Legislative Notebook: Revolt over bid to ease sex offender law

February 21, 2014 

State Rep. Sam Moore, R-Macedonia

Larry O’Neal, the state House majority leader, is generally a low-key power player in Atlanta.

Not on Friday.

“A member in my party actually wants to submit Georgia’s schoolchildren to convicted sex offenders on the school grounds? My party in no way, shape or form supports that proposition,” the Bonaire Republican said on the House floor, addressing House Bill 1033, which would decriminalize loitering, including any done by sex offenders on school grounds.

O’Neal, R-Bonaire, generally acts as a GOP grandee, squeezing his caucus into accord behind the scenes as well as tending to arcane tax questions.

But when he stepped to the podium Friday, hundreds of faces turned his way.

This is “the most egregious form of legislation I’ve ever seen in my life,” said O’Neal, in what was probably the most polite vilification of a bill by state Rep. Sam Moore, a Cherokee County Republican who took his seat last week after a special election.

Moore said his bill is about solidifying Fifth Amendment protections.

“The only way that I could do that in Georgia is remove laws that violate that right, the right to silence,” said Moore. And loitering laws, he said, do that.

It turns out the state’s sex offender law relies on loitering provisions to bar convicted offenders from school zones.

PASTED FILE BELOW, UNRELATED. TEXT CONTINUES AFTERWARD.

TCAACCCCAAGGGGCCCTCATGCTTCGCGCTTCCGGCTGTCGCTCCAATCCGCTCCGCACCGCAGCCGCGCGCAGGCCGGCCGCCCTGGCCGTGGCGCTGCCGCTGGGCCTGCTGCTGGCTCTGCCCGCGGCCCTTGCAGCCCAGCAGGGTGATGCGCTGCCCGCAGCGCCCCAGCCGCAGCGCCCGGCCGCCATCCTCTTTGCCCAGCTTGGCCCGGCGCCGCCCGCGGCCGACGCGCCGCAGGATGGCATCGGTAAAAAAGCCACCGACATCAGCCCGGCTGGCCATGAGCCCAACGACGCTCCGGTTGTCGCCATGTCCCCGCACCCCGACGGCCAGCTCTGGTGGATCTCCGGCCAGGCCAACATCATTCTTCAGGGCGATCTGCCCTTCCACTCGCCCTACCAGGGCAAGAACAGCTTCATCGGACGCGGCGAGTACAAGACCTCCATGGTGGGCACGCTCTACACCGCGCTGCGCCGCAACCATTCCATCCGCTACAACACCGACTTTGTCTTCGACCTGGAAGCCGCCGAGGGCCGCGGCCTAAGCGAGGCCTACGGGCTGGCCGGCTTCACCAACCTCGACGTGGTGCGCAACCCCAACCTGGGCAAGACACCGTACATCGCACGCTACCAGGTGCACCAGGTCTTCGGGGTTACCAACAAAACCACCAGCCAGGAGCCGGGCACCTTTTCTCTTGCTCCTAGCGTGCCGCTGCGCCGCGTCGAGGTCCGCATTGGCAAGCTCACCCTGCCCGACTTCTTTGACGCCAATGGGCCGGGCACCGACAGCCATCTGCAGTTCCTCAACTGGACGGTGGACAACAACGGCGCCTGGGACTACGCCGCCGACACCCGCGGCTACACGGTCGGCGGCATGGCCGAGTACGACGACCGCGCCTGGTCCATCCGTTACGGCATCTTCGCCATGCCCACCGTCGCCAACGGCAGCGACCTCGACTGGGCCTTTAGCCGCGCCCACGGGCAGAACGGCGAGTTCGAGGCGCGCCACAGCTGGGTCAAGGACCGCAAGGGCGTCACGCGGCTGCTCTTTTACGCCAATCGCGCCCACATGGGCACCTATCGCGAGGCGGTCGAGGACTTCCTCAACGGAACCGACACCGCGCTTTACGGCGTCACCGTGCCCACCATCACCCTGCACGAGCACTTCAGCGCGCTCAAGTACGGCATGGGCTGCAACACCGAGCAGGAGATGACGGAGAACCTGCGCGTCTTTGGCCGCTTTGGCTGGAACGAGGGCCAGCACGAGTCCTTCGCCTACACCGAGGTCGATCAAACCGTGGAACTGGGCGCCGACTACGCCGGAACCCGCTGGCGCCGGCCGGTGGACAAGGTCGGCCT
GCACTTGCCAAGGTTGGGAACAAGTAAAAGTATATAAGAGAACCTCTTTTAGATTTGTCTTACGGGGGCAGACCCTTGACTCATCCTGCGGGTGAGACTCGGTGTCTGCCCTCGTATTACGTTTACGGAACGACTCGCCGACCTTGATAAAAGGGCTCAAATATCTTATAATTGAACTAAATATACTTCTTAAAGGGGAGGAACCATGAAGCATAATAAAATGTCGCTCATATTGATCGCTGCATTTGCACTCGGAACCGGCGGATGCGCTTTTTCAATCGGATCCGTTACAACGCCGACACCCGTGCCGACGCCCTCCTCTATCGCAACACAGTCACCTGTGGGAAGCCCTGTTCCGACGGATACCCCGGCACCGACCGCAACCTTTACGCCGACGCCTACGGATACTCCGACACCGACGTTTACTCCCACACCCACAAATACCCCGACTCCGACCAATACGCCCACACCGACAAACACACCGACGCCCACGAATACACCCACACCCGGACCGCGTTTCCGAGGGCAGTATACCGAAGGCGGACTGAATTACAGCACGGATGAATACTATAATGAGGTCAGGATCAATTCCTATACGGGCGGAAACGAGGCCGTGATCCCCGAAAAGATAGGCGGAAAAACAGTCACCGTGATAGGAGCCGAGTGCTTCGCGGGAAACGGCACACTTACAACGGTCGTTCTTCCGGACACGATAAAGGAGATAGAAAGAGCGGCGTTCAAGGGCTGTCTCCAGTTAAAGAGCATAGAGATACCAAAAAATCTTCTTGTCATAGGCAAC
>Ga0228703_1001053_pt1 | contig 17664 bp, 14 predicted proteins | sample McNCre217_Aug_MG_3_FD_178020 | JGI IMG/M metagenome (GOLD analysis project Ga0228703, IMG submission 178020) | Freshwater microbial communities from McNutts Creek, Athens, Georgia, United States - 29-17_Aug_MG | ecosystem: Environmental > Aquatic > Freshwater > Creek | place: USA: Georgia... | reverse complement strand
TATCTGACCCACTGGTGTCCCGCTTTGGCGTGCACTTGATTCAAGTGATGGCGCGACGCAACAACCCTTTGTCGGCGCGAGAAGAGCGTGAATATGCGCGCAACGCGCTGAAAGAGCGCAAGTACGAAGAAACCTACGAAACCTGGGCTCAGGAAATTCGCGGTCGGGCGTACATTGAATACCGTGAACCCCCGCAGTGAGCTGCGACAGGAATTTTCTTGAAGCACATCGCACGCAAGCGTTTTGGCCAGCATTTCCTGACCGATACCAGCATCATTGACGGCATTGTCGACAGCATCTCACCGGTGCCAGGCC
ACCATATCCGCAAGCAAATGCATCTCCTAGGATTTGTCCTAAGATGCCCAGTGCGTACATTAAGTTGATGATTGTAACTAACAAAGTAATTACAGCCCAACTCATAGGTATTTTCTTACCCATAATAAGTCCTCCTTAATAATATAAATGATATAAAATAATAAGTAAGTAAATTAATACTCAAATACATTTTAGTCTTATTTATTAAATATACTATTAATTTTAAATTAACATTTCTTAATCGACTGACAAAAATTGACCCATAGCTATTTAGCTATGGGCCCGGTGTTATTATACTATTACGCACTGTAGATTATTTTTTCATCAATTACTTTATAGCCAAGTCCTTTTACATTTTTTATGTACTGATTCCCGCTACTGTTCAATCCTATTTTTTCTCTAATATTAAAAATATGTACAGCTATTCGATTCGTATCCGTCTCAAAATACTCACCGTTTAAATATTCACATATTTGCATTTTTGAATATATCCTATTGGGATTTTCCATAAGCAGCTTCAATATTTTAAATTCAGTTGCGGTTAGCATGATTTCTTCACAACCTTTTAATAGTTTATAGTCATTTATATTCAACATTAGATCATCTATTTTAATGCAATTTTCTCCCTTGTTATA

Moore chose to file his bill anyway, even though it would gut that key part of the sex offender law.

Children are protected by other laws, Moore said, who added, “I don’t see it as removing child protection.”

His fellow lawmakers saw it differently.

“This legislation will never, ever see the light of day. It’s abominable to me to think this legislation would ever receive a single vote,” said state Rep. Matt Hatchett, R-Dublin, during the nearly hourlong beat down.

Or take Rules Committee Chairman John Meadows, R-Calhoun: “You mess with my grandkids. ... Ask the Marine Corps. I’m a damn good shot.”

No hearing is expected.

Raccoon hunters rejoice

It might not be illegal, but it’s not obviously legal in Georgia to conduct field trials with raccoons, said state Rep. Stephen Allison, R-Blairsville, asking the House to pass his House Bill 423 and clear that up.

In what are called field trials, hunters drag a caged raccoon through fields and streams, then train hunting dogs to follow their noses.

“Raccoons are not hurt during the trial,” said Allison.

Of course, the dogs do go on to hurt other raccoons, but the House approved, 162-1. The bill now moves to the Senate.

Rural health study sought in House

A rural medical care joint study committee would meet this summer and hunt ways to provide better care in the least populated counties, under a new proposal by state Rep. Rusty Kidd, I-Milledgeville.

He announced his idea Friday. Something similar is expected from the Senate.

Writer Maggie Lee compiled this report.

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